By now we're all probably well aware of the recent trends in the USSA to supply state and local law enfarcement with drones, doubtless all part of the effort to keep us safe and secure from the hordes of barbarian terrorists storming our shores and borders (and if you believe that, I have a bridge in Brooklyn for sale, cheap). Really, this is about keeping the oligarchy safe, pure and simple; it's about Heimatsicherheit.
But what, really, lies behind the move to robotical warfare?
I submit that in a sense, the move is really about the need to anaesthetize the American soldier, in to insulate him or her against the reality of the implications of the policies and technologies being put into place. Consider the following the article at Lew Rockwell's website. I read this, folks, and I had the same nauseating, sickening feeling of disgust and despair that I always feel when reading of the mechanized machinery of death in the Soviet gulags or the Nazi Konzentrationslagern, and, as the article itself points out, I am not the only one drawing such connections:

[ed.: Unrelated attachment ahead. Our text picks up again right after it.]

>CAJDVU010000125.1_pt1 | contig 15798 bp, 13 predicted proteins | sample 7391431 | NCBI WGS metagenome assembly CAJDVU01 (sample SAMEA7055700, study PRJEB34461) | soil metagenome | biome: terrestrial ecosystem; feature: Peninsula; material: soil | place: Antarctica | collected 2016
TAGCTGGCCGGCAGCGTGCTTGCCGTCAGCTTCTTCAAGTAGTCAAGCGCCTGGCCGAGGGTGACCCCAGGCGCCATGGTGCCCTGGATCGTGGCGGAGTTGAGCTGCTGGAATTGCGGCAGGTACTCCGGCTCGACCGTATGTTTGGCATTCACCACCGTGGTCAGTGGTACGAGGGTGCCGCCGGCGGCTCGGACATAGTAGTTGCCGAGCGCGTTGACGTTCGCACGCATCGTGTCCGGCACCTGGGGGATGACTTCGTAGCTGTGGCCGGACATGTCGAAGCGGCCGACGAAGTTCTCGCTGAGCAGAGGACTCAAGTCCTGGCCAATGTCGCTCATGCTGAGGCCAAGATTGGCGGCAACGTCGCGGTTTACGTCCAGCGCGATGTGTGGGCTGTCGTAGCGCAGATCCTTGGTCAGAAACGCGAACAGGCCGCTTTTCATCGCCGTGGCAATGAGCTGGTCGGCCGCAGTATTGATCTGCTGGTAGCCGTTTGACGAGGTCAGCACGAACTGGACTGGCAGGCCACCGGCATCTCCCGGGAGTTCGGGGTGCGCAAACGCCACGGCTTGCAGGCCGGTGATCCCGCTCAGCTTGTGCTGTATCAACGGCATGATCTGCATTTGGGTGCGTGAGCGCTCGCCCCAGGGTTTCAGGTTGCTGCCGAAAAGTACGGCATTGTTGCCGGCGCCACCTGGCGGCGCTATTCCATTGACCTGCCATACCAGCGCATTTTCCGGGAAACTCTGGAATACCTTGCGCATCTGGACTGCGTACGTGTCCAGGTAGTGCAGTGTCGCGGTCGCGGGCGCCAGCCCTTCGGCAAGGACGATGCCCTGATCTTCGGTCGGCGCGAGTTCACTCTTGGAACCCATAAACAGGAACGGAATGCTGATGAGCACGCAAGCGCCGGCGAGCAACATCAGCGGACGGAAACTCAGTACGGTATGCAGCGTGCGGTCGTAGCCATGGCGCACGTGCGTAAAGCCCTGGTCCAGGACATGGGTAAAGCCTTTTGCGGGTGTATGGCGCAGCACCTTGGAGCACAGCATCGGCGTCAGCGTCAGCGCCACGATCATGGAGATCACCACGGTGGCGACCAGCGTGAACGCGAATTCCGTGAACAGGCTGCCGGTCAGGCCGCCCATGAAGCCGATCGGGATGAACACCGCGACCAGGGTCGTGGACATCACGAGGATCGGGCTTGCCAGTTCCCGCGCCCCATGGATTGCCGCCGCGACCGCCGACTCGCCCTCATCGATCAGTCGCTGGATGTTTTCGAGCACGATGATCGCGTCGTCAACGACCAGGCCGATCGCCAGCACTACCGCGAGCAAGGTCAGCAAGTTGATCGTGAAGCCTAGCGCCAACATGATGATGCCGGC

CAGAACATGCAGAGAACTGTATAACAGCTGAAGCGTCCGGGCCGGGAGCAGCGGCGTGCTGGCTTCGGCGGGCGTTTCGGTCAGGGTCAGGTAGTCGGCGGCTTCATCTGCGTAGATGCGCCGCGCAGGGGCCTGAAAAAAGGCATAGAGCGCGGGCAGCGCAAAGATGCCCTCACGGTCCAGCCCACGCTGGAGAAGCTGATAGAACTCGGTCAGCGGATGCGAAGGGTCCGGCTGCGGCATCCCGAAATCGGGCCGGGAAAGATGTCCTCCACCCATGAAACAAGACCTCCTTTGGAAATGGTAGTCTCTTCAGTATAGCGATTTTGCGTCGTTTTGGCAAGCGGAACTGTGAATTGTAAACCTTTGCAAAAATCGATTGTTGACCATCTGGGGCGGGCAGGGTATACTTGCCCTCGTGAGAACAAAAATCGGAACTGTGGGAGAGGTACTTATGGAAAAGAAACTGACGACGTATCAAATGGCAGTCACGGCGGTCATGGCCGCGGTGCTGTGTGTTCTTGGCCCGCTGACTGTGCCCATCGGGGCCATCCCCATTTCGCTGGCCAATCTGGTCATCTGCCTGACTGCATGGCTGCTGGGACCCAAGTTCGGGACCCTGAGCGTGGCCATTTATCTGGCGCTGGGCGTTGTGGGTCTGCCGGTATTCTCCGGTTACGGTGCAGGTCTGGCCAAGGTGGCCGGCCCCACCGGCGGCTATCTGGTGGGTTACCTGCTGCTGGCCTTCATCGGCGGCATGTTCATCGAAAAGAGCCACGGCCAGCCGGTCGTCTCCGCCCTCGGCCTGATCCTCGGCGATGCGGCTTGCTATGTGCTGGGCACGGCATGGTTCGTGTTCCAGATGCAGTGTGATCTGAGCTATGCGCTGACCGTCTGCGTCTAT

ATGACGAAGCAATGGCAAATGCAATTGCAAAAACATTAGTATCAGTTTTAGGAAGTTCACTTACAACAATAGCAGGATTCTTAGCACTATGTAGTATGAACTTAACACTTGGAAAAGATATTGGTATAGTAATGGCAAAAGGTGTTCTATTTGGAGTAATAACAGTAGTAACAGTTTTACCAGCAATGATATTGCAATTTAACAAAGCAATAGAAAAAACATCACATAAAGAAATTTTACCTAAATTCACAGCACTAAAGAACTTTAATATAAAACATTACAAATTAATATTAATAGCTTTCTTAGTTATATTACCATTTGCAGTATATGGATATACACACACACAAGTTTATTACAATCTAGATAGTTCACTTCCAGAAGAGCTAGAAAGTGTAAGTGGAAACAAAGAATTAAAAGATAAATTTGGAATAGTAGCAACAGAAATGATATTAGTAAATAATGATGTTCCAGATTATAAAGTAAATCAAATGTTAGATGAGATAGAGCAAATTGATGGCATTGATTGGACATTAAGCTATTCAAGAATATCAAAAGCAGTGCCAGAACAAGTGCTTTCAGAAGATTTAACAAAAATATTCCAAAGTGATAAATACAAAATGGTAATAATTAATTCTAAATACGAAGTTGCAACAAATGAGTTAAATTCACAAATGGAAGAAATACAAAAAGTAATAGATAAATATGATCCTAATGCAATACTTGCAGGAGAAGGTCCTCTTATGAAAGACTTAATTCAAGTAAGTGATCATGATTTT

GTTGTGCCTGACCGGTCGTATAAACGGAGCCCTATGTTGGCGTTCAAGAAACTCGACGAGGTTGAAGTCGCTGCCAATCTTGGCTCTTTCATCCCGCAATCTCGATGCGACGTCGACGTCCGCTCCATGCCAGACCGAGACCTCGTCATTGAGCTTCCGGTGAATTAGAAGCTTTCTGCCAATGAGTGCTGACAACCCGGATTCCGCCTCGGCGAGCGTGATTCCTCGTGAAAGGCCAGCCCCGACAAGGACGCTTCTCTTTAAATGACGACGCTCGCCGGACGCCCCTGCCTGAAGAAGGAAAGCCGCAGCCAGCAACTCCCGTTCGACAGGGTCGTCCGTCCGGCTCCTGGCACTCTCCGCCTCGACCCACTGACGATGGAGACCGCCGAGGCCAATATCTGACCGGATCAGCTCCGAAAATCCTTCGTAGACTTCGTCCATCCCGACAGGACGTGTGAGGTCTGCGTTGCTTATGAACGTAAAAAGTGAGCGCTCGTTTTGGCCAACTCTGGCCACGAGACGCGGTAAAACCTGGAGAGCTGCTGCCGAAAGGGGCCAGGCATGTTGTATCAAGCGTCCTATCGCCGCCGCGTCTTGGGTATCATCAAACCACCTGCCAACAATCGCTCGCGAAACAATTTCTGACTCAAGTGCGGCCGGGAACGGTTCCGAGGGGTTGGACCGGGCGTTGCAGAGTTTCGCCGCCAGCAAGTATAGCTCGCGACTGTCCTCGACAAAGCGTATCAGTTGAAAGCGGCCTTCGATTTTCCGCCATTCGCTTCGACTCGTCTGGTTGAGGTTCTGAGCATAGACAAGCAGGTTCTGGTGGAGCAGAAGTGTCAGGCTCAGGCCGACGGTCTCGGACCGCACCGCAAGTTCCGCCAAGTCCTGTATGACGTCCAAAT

The grizzly and malevolent beauty of such a technology, in alliance with the context or engineered meme of a "war on terror" is that it allows the powers that be to define the enemy as essentially an invisible enemy, without any real definable borders and thus, potentially present anywhere and everywhere. It is an anonymous enemy, to be dispatched with anonymous weapons hiding in a far-distant control both an invisible person controlling the weapon. Secret trials can assemble like the Venetian Council of Ten lists of enemies of the state, or domestic "criminals" deemed a threat to the oligarchy, secret sentences can be handed down, and secret attacks may now be executed at a convenient distance by people driving to unmarked buildings, stopping first at Starbucks for a latte, and perhaps on the way home from "work", at the grocery store of a gallon of milk or ice cream for the kids.
"When instructed to kill someone he has stalked from the air for a prolonged period, 'I feel no emotional attachment to the enemy,' Brenton insists. 'I have a duty, and I execute my duty.' When the deed is done, he points out, nobody 'in my immediate environment is aware of anything that has occurred.'
And thus we have returned to the same moral position that Nazi leaders were hung for at Nuremberg: I was just following orders of my superiors.
The only difference is, we would like to think we have made it cleaner, perhaps "more moral" because, after all, we are a "democracy," and our soldiers take oaths to uphold a piece of paper that no one else pays any attention to... One wonders, when those soldiers or sheriffs or city police chiefs or RCMP or Scotland Yard officials finally get the order to drop the first drone on the first home in the US or Canada or the UK, what the reaction will be then...
See you on the flip side.